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New budget leaves Christians out in the cold

Minorities lose again in funds allocation

New budget leaves Christians out in the cold
John Dayal, New Delhi

March 1, 2013

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The government’s newest budget has been panned by both the political right and the left, but it is religious minorities that have been most disappointed.

The Christian community is particularly left out, as even the few government benefits are largely designed to benefit Muslims, a major political segment assiduously wooed by the government.

The Union budget presented to parliament on Thursday by finance minister P Chidambaram allocates 415 million rupees (US$7.6 million) to some designated castes and 246 million rupees to the tribals – money that cannot be diverted and must be spent for the designated purpose.

The Ministry of Minority Affairs received a 12 percent increase over the last budget estimates, but that merely compensates for the rate of inflation, and until religious minorities get a special designation, similar to scheduled castes and tribes, there will be little directed funds for their development.

Generally, government data shows large amounts of the allocations for religious minorities in the past have remained unspent.

In the preparation of the 12th Five Year Plan, which becomes operational this year, Christian activists sought specific mechanisms to ensure funds reached needy people and areas in a transparent manner.

There is little indication in the budget of how the government intends to ensure that the moneys are spent on the target communities, especially the Christian community, which has not received its fair share of these funds.  The community must be assured that it will get its share of funding, especially in development and education.

The Christian community is the least benefited by the Multi Sector Development Program in selected minority districts, a scheme that benefits only one minority group, the Muslims, who are euphemistically called a “vote bank.' And even this has been reduced sharply from 108 million rupees in the 2012 budget to 88 million rupees in 2013.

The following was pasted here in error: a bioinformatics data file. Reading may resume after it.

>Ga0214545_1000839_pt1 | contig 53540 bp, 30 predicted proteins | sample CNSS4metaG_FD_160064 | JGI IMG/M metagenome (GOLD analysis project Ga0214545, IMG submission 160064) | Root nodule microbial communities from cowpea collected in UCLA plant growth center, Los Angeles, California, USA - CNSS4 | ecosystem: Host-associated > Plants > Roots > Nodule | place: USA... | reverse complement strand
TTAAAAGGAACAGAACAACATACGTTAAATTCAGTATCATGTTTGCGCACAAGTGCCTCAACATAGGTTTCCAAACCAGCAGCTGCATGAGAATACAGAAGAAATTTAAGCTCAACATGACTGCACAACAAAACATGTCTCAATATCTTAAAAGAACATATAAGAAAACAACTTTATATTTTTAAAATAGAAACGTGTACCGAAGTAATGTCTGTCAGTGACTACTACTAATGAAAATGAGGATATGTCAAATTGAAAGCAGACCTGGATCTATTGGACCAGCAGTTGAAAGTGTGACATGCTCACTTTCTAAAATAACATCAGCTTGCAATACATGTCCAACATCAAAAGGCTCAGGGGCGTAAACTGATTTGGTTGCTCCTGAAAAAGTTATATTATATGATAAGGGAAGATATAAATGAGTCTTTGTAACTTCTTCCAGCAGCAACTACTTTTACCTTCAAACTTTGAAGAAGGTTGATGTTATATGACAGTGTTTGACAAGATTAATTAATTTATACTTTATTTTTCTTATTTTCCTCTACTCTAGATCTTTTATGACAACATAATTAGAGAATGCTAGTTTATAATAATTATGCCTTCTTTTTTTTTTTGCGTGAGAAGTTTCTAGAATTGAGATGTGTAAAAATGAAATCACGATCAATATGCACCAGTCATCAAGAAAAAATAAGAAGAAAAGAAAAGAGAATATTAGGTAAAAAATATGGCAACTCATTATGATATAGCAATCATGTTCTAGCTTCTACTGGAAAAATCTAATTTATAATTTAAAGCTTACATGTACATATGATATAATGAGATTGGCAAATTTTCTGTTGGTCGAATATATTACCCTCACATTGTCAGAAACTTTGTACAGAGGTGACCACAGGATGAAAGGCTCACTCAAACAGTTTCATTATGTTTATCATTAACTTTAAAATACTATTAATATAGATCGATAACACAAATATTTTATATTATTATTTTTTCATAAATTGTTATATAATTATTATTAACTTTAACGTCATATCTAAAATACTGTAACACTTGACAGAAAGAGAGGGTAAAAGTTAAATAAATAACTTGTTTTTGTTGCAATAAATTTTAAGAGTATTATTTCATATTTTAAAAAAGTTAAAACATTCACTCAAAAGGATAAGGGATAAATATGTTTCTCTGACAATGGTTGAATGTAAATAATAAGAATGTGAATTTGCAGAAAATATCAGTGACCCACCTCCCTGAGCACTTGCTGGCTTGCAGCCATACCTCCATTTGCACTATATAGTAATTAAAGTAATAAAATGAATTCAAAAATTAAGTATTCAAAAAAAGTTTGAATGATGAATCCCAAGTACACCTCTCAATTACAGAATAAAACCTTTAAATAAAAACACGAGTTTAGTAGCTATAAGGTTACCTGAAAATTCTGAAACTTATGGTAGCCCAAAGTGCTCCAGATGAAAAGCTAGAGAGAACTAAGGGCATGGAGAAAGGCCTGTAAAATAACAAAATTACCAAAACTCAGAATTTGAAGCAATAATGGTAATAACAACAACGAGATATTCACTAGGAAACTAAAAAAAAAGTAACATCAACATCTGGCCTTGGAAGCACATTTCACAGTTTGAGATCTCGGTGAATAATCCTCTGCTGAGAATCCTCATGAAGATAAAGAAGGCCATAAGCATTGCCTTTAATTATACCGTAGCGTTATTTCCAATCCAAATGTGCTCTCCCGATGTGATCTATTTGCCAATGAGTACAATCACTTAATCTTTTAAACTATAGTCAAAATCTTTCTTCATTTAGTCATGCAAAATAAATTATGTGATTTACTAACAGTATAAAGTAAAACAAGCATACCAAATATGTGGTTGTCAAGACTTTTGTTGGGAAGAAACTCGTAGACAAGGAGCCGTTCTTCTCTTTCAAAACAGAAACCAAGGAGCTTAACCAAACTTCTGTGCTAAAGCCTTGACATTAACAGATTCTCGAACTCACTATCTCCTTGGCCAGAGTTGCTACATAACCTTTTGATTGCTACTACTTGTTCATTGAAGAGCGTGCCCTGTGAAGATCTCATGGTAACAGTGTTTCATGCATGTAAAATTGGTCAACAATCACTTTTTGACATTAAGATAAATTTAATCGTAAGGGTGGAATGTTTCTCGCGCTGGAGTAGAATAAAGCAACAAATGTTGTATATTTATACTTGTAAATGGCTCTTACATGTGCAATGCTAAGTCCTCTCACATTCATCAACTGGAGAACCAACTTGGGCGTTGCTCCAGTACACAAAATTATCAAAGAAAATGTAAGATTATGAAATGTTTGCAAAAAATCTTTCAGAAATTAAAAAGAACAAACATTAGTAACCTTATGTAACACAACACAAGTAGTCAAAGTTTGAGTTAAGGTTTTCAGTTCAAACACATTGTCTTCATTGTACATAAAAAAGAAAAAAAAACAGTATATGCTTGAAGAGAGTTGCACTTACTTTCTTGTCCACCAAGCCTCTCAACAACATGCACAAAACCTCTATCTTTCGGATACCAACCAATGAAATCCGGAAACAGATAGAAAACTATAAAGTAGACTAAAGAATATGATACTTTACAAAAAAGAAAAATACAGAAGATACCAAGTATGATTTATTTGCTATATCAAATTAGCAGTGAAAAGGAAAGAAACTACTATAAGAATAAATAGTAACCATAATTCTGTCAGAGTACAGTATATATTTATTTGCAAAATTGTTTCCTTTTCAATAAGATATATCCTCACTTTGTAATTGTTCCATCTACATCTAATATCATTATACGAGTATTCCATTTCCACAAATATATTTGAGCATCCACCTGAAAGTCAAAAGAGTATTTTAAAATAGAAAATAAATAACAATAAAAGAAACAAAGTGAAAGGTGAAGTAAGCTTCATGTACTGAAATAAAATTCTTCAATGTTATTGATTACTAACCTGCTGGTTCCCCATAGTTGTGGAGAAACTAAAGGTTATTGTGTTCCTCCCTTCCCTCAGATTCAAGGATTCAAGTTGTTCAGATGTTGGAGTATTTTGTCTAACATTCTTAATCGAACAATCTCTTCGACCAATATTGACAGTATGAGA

If the focus shifts, Christians including fishermen in coastal areas and marginalized farmers, will benefit in states such as Kerala, Tamil Nadu, Andhra Pradesh, Madhya Pradesh and Punjab.

Possibly the only segment of Mr Chidambaram’s budget that can be welcomed wholeheartedly is the funding of 971 million rupees for women and a child budget of 772 million rupees.

Women belonging to the most vulnerable groups, including single women and widows, will be to some extent helped. It is good that the Ministry of Women and Child Development had been asked to design schemes to tackle gender discrimination, especially in the work place. Our own experience of the situation of women and children in states such as Orissa and Madhya Pradesh show the plight of women and children in all aspects of life.

The government has also allocated 1.6 billion rupees to the Maulana Azad Education Foundation, the main vehicle to implement education schemes and channelized funds to non-government organizations for the minorities, but this alone does not increase direct support to disadvantaged children.

 John Dayal is the general secretary of the All India Christian Council and a member of the Indian government’s National Integration Council.

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